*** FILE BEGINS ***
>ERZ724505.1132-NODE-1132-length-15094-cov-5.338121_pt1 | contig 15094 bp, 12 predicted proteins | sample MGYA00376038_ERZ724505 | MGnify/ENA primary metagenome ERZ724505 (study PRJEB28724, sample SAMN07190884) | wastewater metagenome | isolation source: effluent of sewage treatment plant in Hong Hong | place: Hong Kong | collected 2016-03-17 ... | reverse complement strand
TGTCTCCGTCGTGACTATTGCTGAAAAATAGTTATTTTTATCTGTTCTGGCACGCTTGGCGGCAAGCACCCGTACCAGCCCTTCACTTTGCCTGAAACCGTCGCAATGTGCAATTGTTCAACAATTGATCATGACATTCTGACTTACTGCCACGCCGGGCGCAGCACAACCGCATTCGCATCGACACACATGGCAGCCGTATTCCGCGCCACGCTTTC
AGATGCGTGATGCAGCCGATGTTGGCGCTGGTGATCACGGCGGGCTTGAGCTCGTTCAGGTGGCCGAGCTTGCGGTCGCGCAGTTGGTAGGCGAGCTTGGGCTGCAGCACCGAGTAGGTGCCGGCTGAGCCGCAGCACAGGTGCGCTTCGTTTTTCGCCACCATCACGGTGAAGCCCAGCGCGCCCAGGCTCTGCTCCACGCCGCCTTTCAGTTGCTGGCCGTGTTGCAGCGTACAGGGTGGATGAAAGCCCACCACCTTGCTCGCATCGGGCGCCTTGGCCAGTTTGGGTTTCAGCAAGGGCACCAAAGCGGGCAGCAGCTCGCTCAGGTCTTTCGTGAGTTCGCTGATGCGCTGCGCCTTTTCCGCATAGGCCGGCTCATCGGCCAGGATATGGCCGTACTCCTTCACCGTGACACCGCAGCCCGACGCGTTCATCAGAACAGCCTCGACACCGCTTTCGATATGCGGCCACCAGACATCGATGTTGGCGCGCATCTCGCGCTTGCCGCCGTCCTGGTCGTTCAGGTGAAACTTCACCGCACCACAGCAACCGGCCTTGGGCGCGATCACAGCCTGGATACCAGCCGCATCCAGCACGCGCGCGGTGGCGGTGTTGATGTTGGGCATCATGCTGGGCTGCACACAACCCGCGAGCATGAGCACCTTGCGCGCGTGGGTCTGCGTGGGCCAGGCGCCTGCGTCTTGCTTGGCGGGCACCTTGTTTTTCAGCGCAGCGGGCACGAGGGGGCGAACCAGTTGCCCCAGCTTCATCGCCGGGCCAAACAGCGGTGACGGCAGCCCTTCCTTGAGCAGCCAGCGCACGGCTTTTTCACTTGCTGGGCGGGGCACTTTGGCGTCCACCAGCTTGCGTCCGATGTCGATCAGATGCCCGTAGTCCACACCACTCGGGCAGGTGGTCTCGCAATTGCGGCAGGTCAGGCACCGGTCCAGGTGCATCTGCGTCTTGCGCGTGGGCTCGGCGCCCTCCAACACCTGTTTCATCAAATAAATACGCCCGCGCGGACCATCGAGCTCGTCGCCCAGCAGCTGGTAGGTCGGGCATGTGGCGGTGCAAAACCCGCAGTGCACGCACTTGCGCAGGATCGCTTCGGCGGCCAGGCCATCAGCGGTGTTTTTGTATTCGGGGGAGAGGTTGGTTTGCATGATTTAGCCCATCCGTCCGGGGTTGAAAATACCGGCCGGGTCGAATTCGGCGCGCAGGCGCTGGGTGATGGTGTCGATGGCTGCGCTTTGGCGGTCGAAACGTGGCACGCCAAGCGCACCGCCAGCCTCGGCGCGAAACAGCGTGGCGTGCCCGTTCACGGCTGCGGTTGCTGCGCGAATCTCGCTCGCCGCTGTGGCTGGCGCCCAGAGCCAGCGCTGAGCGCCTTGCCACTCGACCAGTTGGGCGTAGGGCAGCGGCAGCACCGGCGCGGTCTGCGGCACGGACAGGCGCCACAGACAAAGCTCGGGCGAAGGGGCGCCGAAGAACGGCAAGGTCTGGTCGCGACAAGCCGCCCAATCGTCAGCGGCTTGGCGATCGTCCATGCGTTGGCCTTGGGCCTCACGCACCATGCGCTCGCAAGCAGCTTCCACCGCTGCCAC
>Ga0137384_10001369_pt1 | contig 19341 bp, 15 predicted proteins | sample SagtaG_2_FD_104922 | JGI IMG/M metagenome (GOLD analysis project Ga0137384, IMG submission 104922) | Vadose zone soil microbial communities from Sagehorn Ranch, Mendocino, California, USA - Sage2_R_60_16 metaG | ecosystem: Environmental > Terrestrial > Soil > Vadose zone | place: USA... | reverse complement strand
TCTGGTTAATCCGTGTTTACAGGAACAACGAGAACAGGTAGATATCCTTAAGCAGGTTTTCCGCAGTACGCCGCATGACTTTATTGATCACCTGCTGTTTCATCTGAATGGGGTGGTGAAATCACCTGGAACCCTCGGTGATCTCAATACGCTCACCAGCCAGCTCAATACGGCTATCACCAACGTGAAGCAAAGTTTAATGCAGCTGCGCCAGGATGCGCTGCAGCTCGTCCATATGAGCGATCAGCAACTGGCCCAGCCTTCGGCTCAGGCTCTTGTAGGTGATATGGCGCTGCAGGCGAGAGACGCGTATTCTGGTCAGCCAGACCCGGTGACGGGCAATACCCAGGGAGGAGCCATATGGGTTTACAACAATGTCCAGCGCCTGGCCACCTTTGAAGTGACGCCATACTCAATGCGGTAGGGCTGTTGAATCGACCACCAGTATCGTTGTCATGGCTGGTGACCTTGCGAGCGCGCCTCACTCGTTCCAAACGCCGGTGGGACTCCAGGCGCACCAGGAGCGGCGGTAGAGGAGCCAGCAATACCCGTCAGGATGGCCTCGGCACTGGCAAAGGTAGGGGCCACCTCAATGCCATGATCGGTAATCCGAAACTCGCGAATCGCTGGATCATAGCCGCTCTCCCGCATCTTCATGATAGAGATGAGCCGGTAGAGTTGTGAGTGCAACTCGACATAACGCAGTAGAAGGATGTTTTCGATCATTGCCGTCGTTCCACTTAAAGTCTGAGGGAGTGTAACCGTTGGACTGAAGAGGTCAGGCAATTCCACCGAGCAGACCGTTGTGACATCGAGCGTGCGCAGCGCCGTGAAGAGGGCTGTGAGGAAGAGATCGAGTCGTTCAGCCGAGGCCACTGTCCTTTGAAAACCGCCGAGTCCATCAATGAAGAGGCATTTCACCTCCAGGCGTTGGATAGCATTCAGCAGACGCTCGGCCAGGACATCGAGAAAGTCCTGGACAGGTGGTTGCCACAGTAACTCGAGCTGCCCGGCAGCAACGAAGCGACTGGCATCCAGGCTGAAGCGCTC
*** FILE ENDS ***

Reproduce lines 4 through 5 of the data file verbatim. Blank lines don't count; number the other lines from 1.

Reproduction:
>Ga0137384_10001369_pt1 | contig 19341 bp, 15 predicted proteins | sample SagtaG_2_FD_104922 | JGI IMG/M metagenome (GOLD analysis project Ga0137384, IMG submission 104922) | Vadose zone soil microbial communities from Sagehorn Ranch, Mendocino, California, USA - Sage2_R_60_16 metaG | ecosystem: Environmental > Terrestrial > Soil > Vadose zone | place: USA... | reverse complement strand
TCTGGTTAATCCGTGTTTACAGGAACAACGAGAACAGGTAGATATCCTTAAGCAGGTTTTCCGCAGTACGCCGCATGACTTTATTGATCACCTGCTGTTTCATCTGAATGGGGTGGTGAAATCACCTGGAACCCTCGGTGATCTCAATACGCTCACCAGCCAGCTCAATACGGCTATCACCAACGTGAAGCAAAGTTTAATGCAGCTGCGCCAGGATGCGCTGCAGCTCGTCCATATGAGCGATCAGCAACTGGCCCAGCCTTCGGCTCAGGCTCTTGTAGGTGATATGGCGCTGCAGGCGAGAGACGCGTATTCTGGTCAGCCAGACCCGGTGACGGGCAATACCCAGGGAGGAGCCATATGGGTTTACAACAATGTCCAGCGCCTGGCCACCTTTGAAGTGACGCCATACTCAATGCGGTAGGGCTGTTGAATCGACCACCAGTATCGTTGTCATGGCTGGTGACCTTGCGAGCGCGCCTCACTCGTTCCAAACGCCGGTGGGACTCCAGGCGCACCAGGAGCGGCGGTAGAGGAGCCAGCAATACCCGTCAGGATGGCCTCGGCACTGGCAAAGGTAGGGGCCACCTCAATGCCATGATCGGTAATCCGAAACTCGCGAATCGCTGGATCATAGCCGCTCTCCCGCATCTTCATGATAGAGATGAGCCGGTAGAGTTGTGAGTGCAACTCGACATAACGCAGTAGAAGGATGTTTTCGATCATTGCCGTCGTTCCACTTAAAGTCTGAGGGAGTGTAACCGTTGGACTGAAGAGGTCAGGCAATTCCACCGAGCAGACCGTTGTGACATCGAGCGTGCGCAGCGCCGTGAAGAGGGCTGTGAGGAAGAGATCGAGTCGTTCAGCCGAGGCCACTGTCCTTTGAAAACCGCCGAGTCCATCAATGAAGAGGCATTTCACCTCCAGGCGTTGGATAGCATTCAGCAGACGCTCGGCCAGGACATCGAGAAAGTCCTGGACAGGTGGTTGCCACAGTAACTCGAGCTGCCCGGCAGCAACGAAGCGACTGGCATCCAGGCTGAAGCGCTC